3.3 Comparison with Extragalactic Observations

Figure 5: MALT90 images of the ATLASGAL continuum source G333.234-00.062. The color image are GLIMPSE/MIPSGAL 3-colour images with blue = 3.6 m, green = 8.0 m, and red = 24 m. The contours represent integrated intensity molecular line emission from MALT90, with HCO (1-0) in cyan (upper left), NH (1-0) in yellow (upper right), HCN (1-0) in orange (lower left), and HNC (1-0) in pink (lower right). Contour levels are drawn at signal-to-noise levels of 1.5, 3, 7, 11, and 17. This is an example of a source with strong NH emission, but weak or absent HCO, HCN, and HNC emission. Since the maps were taken simultaneously, the variations in intensity are real and not due to calibration errors. The circle represents the Mopra FWHM beam.

Understanding Galactic high-mass star formation is critical for interpreting observations of galaxies. Luminous high-mass stars dominate the stellar population observable at large distances. Moreover, the early universe was characterized by intense high-mass star formation (e.g., Hughes et al. 1998). Star formation in external galaxies is often characterized by the ‘Kennicutt-Schmidt law’ (Kennicutt 1998; Schmidt 1959), an empirical correlation between the surface gas-mass density of a galaxy and the local star formation rate, typically averaged over at least 100 pc scales. On several kpc scales, comparable to the size of galactic disks, a correlation is found between the far-IR luminosity (a measure of star formation rate) and the luminosity of CO line emission (a measure of molecular gas content). Gao & Solomon (2004) found an even better correlation between IR luminosity and HCN luminosity. Because HCN has a higher dipole moment than CO, it requires denser gas ( cm) to excite its transition. Gao & Solomon (2004) propose that the better correlation with HCN than with CO arises because star formation occurs only in the dense gas, which HCN traces better than CO. More diffuse gas traced by CO does not directly participate in star formation, and thus is more poorly correlated with FIR emission. We aim to understand the physical origin for this HCN-IR correlation by studying it in individual dense clumps with MALT90. We can then hope to understand the basis for the HCN-IR correlation, and under what conditions and size scales it should be expected to hold. Since the Schmidt-Kennicutt law is the usual prescription for star formation in cosmological simulations, it is important to understand its origin and applicability.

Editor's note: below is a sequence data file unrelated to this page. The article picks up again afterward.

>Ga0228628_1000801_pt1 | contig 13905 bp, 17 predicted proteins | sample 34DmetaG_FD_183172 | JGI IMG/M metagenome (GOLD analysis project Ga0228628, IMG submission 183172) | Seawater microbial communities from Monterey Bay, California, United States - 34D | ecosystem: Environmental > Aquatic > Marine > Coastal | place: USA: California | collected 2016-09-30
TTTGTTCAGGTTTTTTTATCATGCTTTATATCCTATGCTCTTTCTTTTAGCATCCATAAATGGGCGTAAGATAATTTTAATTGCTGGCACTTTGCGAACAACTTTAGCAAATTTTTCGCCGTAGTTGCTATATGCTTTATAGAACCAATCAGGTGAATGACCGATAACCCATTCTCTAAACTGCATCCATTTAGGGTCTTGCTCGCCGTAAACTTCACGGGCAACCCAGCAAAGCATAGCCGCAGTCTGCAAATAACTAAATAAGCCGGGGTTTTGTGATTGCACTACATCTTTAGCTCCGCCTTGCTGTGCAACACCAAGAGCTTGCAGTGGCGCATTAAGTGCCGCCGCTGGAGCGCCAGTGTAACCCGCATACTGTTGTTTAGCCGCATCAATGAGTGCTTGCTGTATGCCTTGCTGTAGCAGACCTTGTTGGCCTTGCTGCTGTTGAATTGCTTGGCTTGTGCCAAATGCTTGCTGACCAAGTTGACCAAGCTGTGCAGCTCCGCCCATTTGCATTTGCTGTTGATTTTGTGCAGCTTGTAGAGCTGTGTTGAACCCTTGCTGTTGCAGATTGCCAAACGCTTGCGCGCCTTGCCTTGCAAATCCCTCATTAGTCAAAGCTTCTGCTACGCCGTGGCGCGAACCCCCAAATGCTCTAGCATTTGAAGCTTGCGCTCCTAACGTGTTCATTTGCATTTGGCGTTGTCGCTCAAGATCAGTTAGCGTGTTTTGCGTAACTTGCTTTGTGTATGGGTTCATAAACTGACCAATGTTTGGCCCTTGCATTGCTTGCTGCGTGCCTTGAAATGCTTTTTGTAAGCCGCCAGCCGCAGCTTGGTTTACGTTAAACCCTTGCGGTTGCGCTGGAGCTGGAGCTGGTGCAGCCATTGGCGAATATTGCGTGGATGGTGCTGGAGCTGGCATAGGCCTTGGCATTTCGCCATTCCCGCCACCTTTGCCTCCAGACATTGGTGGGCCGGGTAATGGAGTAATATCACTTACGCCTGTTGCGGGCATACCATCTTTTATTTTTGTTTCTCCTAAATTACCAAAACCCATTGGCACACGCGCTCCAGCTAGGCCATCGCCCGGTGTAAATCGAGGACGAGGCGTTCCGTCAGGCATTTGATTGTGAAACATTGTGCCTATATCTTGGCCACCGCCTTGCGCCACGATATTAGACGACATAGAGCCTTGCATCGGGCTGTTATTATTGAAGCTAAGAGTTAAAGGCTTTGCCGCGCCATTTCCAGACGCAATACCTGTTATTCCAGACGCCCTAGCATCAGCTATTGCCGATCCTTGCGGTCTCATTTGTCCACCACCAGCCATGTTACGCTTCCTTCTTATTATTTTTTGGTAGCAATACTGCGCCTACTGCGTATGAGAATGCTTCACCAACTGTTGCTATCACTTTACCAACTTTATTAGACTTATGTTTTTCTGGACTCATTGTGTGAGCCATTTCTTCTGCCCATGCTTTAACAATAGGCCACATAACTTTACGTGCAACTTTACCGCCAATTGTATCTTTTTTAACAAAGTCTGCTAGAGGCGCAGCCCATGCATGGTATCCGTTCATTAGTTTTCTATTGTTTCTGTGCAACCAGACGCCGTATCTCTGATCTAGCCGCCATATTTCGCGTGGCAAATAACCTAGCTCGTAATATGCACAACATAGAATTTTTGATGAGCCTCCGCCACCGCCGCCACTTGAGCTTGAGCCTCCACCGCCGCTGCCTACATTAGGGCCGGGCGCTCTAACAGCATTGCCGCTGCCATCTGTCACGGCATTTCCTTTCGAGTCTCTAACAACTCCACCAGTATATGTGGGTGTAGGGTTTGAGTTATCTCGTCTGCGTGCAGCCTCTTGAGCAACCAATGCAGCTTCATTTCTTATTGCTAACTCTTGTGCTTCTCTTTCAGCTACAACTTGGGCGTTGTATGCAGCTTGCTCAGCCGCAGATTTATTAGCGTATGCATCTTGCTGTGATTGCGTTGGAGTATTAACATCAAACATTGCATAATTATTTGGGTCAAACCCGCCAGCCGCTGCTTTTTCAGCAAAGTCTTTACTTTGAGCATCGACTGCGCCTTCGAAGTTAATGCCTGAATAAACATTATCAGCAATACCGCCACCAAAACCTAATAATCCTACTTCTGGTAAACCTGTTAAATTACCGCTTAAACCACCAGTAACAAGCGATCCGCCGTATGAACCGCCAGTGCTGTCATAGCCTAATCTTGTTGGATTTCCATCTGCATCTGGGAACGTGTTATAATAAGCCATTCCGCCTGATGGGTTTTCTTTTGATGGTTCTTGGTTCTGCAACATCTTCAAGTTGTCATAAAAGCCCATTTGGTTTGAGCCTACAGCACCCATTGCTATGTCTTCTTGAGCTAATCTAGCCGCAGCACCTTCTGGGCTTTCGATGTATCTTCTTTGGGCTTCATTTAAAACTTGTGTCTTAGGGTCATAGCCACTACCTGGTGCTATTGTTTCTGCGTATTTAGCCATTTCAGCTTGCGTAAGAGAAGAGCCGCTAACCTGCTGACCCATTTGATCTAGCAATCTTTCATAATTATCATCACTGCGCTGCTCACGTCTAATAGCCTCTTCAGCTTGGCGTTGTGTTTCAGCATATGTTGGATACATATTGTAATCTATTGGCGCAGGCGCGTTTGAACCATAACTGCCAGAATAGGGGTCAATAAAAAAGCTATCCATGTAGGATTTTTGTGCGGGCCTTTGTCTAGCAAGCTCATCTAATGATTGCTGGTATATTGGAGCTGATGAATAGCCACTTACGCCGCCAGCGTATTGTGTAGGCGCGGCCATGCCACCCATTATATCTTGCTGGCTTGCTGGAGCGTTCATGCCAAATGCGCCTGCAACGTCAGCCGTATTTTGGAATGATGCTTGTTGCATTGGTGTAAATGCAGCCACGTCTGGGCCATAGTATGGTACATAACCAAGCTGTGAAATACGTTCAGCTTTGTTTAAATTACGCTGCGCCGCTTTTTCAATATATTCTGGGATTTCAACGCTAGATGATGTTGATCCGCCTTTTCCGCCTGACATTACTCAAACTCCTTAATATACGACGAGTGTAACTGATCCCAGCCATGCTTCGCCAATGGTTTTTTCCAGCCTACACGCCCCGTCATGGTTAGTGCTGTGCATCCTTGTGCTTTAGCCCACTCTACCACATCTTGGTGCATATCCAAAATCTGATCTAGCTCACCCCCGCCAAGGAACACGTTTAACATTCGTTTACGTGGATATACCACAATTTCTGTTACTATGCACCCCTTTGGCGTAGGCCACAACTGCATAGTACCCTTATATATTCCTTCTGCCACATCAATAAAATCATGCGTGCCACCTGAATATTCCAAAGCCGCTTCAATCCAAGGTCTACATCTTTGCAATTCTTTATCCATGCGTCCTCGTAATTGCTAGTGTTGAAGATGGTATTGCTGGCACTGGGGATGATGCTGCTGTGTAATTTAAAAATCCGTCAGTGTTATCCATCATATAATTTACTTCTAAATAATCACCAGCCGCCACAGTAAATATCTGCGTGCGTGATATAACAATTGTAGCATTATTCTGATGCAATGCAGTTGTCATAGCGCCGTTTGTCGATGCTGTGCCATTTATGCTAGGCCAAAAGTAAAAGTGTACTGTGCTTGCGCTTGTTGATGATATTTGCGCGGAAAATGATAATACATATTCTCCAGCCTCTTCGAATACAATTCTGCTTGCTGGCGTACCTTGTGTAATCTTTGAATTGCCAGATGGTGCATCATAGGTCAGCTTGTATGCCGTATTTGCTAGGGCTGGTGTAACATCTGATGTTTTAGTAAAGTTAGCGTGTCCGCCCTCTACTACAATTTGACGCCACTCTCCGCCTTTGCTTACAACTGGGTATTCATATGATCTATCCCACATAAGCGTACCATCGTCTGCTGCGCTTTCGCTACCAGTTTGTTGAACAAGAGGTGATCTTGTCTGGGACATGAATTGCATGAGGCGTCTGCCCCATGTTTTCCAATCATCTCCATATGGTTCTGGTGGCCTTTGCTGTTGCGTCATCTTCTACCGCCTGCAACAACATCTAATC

Figure 6: MALT90 images of the ATLASGAL continuum source G353.229+00.675. The color image are GLIMPSE/MIPSGAL 3-colour images with blue = 3.6 m, green = 8.0 m, and red = 24 m. The contours represent integrated intensity molecular line emission from MALT90, with HCO (1-0) in cyan (upper left), NH (1-0) in yellow (upper right), HCN (1-0) in orange (lower left), and HNC (1-0) in pink (lower right). Contour levels are drawn at signal-to-noise levels of 1.5, 3, 7, 11, and 17. This is an example of a source with weak or absent NH emission, but strong HCO, HCN, and HNC emission. Since the maps were taken simultaneously, the variations in intensity are real and not due to calibration errors. The circle represents the Mopra FWHM beam.

Recent studies have extended this extragalactic relationship down to the scales of molecular clumps. Wu et al. (2010) mapped 50 dense clumps (mostly   regions) in HCN and verified that the Gao & Solomon extragalactic HCN-IR relation also holds for the clumps. Their data hint at a deviation from the linear relation at the lowest luminosities, but this portion of the relation is poorly sampled. The Census of High- and Medium-mass Protostars (CHaMP; Barnes et al. 2011) data, Ma et al. (2013) provide measurements for an additional 303 dense clumps. This larger sample also falls on roughly the same relationship as the extragalactic sample, although again there is a deviation at low luminosity.

MALT90 provides a valuable addition to the number of Galactic dense clumps mapped in HCN. In the first two seasons’ data there are 265 MALT90 clumps with solid detections in IRAS. Using this set of clumps we derived HCN luminosities and IR luminosities using the prescription of Gao & Solomon (2004). Figure 7 shows the HCN vs. FIR luminosities for the MALT90 clumps. The MALT90 results confirm that, for these sources, the extragalactic HCN-IR relation holds over 10 orders of magnitude, and extends to individual dense clumps. The simplest interpretation is that the basic units of star formation are dense clumps, which have a characteristic HCN/IR ratio. Hence, galaxies, which contain a large number of clumps, will have the same HCN/IR ratio, and the global HCN and IR luminosities simply reflect the total number of clumps contained by the galaxy.

This simple interpretation must be verified, however, and numerous caveats bear investigation. For example, IRAS lacks the sensitivity and angular resolution required to detect IR luminosities below 150 L for the typical MALT90 clump distance of 5 kpc. Indeed, toward many of our less luminous HCN clumps there are no IRAS sources detected. These sources are not plotted in Figure 7. Fortunately, the increased sensitivity of the Herschel HiGAL survey will allow us to derive more accurate bolometric luminosities for the fainter sources. In fact, at low luminosities we expect a deviation from the linear HCN-IR relationship, because many of our cold prestellar clumps are detected in HCN but have no protostars detected by Spitzer. There is also some evidence that the HCN-IR relationship is not constant in extragalactic systems. For instance, the giant molecular clouds in M33 have significantly less HCN than would be expected from the Gao & Solomon relation (Rosolowsky et al. 2011).